An older White woman sat down next to me, and somehow, I found myself talking with her, because she exuded excitement. I found it intriguing that this woman who was clearly in her 60s pulled out her phone and then pulled up the WMW app that I’d been secretly looking at. Soon, I was giving her tips on how not to get separated from her friend who was sitting across from her. Then, I saw a Latina family with a little girl, trying to make sure the little one didn’t get squished on the train which was packed like overstuffed luggage. One of the young White women sitting near me moved into a corner between me and her friend to let the little girl sit down, and that’s when I saw her sign.
And to all the little girls who are watching this, never doubt that you are valuable and powerful and deserving of every chance and opportunity in the world to pursue and achieve your own dreams. –Hillary Clinton
I dropped my guard and fought back serious tears, remembering why I decided to go to the march in the first place.
By the time that we arrived at the station where I was meeting my (Black) friend and her (White) husband, there were all kinds of women waiting in line for the bathroom with me at the Starbucks on the corner. Our other friend who was supposed to come (a Black man) texted us that he was running late and the trains were full of “a sea of White people dressed in pink and/or HRC paraphernalia,” and he couldn’t get on the train, so we started walking. The closer we got to the Capitol and the meeting spot for the rally preceding the march, the less I thought about these White women in pink. My friends and I found ourselves walking with hundreds of thousands of people, when someone started chanting, “This is what democracy looks like!” and others responded, “This is what democracy looks like!” “Tell me what democracy looks like!” “This is what democracy looks like!” “We are what democracy looks like!” “We are what democracy looks like!”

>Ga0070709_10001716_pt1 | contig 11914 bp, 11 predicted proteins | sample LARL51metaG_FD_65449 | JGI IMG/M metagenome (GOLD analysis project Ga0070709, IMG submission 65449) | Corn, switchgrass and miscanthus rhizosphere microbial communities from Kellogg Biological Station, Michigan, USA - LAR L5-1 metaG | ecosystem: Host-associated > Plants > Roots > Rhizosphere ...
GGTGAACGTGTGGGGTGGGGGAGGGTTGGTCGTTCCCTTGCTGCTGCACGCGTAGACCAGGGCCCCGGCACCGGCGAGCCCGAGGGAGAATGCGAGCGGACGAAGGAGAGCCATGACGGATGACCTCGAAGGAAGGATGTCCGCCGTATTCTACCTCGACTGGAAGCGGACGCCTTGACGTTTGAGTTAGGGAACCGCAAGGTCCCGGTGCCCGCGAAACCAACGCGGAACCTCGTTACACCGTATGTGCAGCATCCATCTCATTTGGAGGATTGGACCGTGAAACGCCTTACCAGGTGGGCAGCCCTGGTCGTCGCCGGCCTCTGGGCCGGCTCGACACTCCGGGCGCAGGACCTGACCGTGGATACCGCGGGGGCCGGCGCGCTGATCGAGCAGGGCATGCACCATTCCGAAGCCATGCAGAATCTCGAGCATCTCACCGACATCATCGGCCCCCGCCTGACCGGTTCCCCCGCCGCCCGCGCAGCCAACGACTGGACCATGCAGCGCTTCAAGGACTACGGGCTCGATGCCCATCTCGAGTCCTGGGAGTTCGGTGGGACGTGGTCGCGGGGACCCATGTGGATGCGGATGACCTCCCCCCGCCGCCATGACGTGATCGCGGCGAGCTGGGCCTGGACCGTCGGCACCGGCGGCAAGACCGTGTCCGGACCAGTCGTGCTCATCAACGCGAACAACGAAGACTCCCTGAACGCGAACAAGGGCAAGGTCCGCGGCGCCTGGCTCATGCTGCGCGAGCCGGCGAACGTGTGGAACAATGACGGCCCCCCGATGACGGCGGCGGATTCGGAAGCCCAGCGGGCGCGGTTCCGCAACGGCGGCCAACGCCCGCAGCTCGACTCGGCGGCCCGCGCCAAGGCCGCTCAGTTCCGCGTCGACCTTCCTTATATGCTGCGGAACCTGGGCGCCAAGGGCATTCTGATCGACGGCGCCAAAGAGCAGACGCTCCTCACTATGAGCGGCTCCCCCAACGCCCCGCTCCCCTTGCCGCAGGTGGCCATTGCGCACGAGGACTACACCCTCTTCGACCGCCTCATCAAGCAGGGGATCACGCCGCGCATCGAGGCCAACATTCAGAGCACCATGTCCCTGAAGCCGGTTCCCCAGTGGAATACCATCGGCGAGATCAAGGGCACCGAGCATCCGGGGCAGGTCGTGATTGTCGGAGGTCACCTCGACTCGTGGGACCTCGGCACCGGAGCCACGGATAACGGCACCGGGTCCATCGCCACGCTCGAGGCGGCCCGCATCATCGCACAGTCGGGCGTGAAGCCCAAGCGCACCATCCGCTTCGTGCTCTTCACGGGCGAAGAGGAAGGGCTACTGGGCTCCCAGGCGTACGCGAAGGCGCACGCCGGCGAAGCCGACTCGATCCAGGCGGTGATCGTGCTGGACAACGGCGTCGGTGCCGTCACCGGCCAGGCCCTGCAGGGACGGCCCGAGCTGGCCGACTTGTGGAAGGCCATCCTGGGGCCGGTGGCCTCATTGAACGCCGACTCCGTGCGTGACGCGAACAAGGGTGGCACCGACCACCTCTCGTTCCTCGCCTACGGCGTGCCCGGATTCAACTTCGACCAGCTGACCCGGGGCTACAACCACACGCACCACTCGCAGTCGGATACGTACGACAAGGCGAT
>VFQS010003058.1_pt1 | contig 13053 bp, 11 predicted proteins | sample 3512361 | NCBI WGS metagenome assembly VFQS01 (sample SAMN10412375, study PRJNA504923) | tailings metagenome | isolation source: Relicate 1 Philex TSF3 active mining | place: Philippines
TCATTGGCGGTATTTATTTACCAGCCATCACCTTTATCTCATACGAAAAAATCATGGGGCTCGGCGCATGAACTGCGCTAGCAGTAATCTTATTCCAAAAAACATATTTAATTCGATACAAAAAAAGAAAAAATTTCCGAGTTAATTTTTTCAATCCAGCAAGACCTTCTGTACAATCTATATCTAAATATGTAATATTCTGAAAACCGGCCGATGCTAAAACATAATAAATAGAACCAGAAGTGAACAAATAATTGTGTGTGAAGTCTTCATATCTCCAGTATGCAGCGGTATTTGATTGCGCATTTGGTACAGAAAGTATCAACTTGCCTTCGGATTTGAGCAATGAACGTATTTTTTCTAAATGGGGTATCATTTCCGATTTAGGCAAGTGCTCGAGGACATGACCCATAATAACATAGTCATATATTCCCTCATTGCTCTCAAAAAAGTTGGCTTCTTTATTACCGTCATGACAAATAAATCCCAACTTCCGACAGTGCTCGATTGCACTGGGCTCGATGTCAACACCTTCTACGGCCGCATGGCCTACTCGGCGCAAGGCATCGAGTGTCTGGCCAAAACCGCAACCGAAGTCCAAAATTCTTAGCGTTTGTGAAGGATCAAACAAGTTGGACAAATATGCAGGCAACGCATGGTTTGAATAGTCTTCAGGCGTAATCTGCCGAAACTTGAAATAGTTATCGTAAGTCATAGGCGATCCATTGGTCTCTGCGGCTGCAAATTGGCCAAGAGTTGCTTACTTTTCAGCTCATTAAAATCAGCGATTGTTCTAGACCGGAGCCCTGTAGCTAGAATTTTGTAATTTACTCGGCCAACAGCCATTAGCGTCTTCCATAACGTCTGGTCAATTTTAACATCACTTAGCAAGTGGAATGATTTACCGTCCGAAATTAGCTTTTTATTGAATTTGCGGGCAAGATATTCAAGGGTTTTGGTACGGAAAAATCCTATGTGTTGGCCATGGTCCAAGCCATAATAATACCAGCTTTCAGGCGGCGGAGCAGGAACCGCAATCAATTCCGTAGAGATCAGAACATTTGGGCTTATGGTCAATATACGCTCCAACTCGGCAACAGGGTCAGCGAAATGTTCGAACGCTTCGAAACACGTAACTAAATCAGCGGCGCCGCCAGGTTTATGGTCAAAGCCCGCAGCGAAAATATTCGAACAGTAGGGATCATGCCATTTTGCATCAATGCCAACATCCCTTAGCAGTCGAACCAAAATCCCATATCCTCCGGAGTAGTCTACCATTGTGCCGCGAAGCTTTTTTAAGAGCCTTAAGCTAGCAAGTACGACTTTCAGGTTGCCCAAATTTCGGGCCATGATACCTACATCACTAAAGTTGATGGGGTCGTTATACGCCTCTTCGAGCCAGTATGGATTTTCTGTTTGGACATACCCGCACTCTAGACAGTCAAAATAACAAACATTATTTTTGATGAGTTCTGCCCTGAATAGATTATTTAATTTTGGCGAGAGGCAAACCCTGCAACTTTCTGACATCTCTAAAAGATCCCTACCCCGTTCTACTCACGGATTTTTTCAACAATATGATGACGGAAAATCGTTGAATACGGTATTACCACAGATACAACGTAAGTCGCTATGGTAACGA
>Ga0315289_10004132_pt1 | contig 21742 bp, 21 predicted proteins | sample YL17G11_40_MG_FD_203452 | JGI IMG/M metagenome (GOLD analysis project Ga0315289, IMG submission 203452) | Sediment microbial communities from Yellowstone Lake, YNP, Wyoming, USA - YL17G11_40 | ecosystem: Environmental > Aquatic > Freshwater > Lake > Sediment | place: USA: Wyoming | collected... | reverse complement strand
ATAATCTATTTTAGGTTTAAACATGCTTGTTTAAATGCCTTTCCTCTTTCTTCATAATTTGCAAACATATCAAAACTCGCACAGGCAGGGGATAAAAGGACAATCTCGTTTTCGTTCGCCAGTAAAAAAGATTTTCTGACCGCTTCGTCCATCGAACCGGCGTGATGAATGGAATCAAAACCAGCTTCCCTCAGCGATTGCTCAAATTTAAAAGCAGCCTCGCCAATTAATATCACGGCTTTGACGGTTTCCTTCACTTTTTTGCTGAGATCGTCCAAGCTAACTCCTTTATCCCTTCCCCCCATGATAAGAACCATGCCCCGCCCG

I saw White men and women chanting “Black Lives Matter!” with me and my friends. I saw White women, young and old, wearing Black Lives Matter t-shirts and buttons and carrying signs saying, “Respect Women of Color.” My eyes were opened. This WAS my march, too. This fight that has been a part of my life as an educator and activist for the past twenty years gained soldiers who may not look like me, but who now understand what I have understood for a long time: We cannot take our bodies, our very lives, for granted in the face of tyranny.
To those White women in the pink p-hats: Maybe this is your first time at a march. Maybe this is the first time you’ve heard messages from women of color about racism, about the undocumented and immigrant experience, about police brutality. Thank you for listening. Remember the Women’s March on Washington. Fight with your brothers and sisters of different races, orientations, ethnicities, faiths, gender identities and socioeconomic class because, together, WE are what democracy looks like.